Poetic Imagery: Illustrations of the Ogura Hyakunin Isshu Anthology

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    Chōkōsai Eishō (act. c. 1795-1801). 'Minister Narihira’s Coming of Age,' Japan, Edo period (1615–1868), c. 1790s. Woodblock print; ink and color on paper. Gift of James A. Michener, 1991. (22064a-c)

August 29, 2013 - October 27, 2013
Honolulu Museum of Art

Exhibition Overview

The anthology One Hundred Poems by One Hundred Poets (Ogura Hyakunin Isshu), undoubtedly the most frequently referenced work of poetry in the genre of ukiyo-e, was compiled by the poet Fujiwara no Teika (1162–1241) during his residence in the Ogura district of Kyoto. The poems are all in the waka (literally, “Japanese poetry”) style, in which works are typically 31 syllables in length divided into a 5-7-5-7-7 meter. The contributing poets were largely active during the Heian period (794–1185), and the authors include emperors, empresses, and lower-ranking members of the Heian aristocracy.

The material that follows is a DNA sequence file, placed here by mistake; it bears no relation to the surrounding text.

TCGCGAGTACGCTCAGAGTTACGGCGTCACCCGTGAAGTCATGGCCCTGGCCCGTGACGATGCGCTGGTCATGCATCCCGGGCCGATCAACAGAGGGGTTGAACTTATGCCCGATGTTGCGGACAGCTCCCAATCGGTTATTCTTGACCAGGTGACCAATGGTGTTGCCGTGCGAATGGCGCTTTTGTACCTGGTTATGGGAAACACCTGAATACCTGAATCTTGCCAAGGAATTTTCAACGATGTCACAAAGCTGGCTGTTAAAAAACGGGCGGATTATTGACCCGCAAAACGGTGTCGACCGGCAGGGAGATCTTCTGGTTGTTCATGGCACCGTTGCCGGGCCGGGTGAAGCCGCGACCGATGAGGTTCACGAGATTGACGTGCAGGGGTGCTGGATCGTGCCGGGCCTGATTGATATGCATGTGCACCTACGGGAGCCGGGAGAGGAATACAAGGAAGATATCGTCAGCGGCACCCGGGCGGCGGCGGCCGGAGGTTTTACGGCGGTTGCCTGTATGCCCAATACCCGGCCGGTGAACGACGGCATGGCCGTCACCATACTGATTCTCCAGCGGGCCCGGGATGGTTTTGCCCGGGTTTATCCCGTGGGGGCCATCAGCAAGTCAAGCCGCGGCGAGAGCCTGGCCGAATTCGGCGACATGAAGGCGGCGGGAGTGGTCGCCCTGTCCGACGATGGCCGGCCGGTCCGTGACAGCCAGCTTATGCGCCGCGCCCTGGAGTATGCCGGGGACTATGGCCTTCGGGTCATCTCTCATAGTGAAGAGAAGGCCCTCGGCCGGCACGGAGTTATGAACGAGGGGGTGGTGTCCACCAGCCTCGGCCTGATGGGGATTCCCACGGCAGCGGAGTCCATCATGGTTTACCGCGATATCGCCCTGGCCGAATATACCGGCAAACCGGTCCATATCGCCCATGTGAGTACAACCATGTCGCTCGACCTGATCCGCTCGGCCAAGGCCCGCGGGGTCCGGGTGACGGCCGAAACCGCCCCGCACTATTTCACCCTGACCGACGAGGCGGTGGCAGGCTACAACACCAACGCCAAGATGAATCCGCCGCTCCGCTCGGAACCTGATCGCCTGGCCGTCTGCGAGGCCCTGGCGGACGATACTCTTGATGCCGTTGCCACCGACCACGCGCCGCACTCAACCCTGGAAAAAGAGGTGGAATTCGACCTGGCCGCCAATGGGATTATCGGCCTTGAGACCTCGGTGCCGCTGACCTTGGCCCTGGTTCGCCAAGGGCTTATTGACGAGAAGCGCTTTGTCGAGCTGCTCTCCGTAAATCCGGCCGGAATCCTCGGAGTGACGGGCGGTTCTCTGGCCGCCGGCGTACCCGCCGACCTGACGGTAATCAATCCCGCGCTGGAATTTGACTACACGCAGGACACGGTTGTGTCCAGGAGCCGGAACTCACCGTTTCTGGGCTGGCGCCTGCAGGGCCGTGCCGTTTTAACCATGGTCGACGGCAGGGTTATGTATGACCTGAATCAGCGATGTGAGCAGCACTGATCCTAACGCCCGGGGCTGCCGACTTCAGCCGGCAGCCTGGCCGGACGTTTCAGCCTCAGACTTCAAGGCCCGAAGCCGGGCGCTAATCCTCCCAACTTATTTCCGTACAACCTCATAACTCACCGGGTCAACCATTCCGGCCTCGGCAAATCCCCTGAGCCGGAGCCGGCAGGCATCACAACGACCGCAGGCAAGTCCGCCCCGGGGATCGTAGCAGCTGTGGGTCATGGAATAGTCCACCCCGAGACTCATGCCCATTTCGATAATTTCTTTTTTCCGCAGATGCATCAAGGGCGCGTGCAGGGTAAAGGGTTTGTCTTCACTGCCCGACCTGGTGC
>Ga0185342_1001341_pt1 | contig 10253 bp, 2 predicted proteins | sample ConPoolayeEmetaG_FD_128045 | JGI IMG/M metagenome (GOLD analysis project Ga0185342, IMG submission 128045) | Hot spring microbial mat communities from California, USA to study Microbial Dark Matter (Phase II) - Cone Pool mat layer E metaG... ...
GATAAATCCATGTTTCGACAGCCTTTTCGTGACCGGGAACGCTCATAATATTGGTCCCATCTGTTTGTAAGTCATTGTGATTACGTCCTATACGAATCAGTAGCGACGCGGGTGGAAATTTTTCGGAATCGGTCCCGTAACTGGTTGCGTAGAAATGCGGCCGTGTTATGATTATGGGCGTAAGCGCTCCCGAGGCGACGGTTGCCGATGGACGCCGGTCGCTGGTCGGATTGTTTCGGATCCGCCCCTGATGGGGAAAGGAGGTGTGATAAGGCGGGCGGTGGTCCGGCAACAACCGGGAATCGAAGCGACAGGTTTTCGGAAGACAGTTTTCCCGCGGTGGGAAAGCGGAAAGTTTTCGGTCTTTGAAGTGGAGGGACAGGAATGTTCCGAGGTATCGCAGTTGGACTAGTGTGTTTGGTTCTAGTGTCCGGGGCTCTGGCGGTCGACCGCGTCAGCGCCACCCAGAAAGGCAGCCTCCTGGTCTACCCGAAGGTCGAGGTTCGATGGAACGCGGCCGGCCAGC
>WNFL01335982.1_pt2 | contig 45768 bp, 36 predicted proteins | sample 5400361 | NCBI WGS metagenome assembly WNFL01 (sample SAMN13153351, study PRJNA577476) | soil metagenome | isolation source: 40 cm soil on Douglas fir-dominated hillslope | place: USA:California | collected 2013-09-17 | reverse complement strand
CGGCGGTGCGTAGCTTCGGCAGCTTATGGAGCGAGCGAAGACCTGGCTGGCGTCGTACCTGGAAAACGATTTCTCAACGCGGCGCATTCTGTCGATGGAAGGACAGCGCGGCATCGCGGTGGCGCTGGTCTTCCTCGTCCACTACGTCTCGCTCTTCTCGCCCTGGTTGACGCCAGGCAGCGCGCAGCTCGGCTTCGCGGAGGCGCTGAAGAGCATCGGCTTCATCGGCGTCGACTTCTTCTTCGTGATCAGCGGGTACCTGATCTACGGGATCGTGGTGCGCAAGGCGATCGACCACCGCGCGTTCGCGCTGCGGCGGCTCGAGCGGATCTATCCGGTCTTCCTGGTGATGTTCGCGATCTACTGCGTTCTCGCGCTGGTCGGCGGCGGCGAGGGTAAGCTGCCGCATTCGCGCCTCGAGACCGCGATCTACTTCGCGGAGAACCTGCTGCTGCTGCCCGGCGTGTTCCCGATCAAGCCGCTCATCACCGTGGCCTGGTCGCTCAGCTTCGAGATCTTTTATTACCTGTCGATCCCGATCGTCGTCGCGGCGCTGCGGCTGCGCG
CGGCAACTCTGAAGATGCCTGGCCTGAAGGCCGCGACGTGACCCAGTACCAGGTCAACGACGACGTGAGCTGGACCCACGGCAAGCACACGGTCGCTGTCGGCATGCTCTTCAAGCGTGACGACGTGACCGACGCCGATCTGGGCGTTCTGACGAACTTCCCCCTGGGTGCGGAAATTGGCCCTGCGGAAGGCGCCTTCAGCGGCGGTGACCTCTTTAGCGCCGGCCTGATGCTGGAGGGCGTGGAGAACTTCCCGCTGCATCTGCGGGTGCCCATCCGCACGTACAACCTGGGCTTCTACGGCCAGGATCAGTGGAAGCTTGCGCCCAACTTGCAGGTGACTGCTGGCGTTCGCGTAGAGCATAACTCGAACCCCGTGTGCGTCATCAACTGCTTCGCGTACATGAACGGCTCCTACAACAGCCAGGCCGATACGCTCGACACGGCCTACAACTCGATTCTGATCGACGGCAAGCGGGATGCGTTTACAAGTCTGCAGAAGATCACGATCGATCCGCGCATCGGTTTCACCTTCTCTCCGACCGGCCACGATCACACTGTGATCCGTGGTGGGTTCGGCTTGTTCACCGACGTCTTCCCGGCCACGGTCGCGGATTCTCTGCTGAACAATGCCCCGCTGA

During the Edo period (1615–1868), the shogunate’s campaign to improve public literacy through the development of a public school system in the provinces led to the popularization of the Ogura Hyakunin Isshu. Though artists often referenced the text in humorous parodies, many well- known print designers offered faithful illustrations of the anthology as well. This rotation of prints in the Robert F. Lange Foundation Gallery focuses upon a particularly ambitious and lavish series of illustrations created by Utagawa Kuniyoshi (1797–1861) in around 1840. The alcove of the adjoining Japan Gallery includes similar works inspired by Japan’s rich literary history.

In the Robert F. Lange Foundation Gallery: The James A. and Mari Michener Collection of Japanese Woodblock Prints